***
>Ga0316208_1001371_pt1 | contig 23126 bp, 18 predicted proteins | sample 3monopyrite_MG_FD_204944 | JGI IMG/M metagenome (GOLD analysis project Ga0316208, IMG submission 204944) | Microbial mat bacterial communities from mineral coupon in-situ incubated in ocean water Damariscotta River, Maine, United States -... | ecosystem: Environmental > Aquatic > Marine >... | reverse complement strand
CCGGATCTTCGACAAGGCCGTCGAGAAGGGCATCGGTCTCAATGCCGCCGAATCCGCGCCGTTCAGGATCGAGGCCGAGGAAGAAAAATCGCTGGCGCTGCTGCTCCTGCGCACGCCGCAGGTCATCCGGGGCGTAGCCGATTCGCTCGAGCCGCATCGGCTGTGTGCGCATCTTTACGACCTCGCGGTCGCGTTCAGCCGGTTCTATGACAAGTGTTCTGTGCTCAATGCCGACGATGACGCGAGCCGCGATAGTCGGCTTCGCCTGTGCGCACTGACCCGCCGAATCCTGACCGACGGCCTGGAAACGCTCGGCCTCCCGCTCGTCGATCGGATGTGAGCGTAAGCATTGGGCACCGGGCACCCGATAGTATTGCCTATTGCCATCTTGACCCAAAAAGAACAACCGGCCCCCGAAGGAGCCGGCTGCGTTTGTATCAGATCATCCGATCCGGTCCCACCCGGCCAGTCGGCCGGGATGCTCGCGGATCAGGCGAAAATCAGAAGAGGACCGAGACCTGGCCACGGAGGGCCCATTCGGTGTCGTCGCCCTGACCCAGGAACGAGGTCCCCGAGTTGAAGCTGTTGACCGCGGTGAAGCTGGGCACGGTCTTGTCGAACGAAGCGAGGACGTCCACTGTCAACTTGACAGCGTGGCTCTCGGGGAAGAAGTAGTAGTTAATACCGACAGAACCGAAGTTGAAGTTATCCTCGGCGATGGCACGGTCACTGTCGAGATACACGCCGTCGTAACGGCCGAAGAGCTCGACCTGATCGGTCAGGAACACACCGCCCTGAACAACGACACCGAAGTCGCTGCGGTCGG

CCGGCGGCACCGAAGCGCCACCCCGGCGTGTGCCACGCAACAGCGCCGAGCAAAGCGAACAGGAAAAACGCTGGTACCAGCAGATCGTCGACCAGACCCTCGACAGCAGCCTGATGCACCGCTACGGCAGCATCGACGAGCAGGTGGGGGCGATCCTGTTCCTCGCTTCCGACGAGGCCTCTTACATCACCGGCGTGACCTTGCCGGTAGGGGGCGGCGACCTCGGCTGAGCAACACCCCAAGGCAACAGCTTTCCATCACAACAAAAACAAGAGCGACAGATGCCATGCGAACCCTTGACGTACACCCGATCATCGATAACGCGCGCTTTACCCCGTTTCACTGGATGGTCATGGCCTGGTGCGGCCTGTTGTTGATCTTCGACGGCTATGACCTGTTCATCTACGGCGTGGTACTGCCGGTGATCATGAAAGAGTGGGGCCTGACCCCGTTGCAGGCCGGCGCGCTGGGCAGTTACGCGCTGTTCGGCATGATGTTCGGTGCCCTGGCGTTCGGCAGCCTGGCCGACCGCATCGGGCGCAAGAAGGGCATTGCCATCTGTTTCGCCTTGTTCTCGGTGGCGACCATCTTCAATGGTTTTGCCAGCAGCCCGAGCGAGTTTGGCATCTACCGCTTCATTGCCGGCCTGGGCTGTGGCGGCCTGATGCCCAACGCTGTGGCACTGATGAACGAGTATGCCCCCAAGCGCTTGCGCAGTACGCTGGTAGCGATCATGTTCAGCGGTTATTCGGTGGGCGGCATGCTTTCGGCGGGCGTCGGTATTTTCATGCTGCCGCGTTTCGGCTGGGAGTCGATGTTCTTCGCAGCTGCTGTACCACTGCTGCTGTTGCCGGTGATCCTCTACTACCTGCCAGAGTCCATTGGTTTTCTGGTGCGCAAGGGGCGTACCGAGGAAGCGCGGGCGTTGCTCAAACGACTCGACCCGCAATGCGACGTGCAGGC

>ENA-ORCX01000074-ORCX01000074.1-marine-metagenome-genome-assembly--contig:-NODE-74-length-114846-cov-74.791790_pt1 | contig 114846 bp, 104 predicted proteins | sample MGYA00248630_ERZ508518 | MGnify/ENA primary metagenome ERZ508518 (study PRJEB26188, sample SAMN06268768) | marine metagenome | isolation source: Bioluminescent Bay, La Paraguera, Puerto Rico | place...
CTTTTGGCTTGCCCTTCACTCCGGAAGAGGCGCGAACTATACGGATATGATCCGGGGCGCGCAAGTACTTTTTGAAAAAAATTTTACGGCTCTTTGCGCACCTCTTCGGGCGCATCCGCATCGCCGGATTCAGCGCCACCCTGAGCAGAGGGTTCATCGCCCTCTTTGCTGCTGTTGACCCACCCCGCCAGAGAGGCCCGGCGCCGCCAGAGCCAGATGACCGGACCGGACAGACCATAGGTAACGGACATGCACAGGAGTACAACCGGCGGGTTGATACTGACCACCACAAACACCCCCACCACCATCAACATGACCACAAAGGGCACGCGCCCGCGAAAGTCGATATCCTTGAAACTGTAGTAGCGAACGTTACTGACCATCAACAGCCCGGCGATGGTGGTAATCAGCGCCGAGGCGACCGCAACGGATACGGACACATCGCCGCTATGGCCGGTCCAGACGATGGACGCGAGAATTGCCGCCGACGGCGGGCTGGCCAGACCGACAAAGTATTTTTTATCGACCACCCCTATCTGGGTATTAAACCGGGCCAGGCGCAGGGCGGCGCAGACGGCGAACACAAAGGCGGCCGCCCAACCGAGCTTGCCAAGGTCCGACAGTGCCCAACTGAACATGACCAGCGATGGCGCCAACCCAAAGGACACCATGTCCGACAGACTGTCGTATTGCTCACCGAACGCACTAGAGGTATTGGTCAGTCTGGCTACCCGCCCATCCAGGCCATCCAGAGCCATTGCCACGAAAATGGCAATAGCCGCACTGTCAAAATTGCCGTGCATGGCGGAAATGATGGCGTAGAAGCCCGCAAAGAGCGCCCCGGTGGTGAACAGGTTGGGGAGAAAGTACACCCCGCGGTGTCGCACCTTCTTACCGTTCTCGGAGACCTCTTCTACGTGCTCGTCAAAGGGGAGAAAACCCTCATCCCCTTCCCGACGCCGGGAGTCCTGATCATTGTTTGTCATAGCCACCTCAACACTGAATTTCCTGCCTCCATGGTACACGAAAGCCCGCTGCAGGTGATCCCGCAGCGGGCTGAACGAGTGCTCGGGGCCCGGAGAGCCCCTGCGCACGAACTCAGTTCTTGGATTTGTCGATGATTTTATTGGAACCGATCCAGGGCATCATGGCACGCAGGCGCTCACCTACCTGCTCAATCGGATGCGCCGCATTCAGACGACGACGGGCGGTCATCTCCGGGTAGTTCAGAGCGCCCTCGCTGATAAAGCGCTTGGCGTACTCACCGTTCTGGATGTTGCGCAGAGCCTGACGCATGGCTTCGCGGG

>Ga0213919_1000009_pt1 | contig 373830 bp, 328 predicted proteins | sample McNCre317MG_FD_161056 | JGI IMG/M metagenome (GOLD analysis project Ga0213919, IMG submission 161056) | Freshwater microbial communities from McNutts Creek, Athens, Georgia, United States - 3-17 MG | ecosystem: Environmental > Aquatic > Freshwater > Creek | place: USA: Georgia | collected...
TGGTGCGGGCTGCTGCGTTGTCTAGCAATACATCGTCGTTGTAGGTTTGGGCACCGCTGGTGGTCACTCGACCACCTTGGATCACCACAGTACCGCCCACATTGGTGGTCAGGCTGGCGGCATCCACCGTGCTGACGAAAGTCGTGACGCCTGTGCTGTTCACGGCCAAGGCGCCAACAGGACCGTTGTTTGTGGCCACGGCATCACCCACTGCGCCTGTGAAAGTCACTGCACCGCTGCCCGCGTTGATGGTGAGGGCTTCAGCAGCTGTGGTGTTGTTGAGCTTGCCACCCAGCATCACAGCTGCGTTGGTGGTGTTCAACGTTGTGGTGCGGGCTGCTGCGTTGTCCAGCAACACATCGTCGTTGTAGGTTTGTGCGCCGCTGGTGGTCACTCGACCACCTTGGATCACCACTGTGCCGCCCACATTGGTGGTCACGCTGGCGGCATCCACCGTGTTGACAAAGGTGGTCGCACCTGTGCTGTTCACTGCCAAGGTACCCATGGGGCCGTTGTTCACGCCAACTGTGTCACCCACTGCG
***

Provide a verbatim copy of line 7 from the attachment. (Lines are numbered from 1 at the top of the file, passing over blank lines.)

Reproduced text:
TGGTGCGGGCTGCTGCGTTGTCTAGCAATACATCGTCGTTGTAGGTTTGGGCACCGCTGGTGGTCACTCGACCACCTTGGATCACCACAGTACCGCCCACATTGGTGGTCAGGCTGGCGGCATCCACCGTGCTGACGAAAGTCGTGACGCCTGTGCTGTTCACGGCCAAGGCGCCAACAGGACCGTTGTTTGTGGCCACGGCATCACCCACTGCGCCTGTGAAAGTCACTGCACCGCTGCCCGCGTTGATGGTGAGGGCTTCAGCAGCTGTGGTGTTGTTGAGCTTGCCACCCAGCATCACAGCTGCGTTGGTGGTGTTCAACGTTGTGGTGCGGGCTGCTGCGTTGTCCAGCAACACATCGTCGTTGTAGGTTTGTGCGCCGCTGGTGGTCACTCGACCACCTTGGATCACCACTGTGCCGCCCACATTGGTGGTCACGCTGGCGGCATCCACCGTGTTGACAAAGGTGGTCGCACCTGTGCTGTTCACTGCCAAGGTACCCATGGGGCCGTTGTTCACGCCAACTGTGTCACCCACTGCG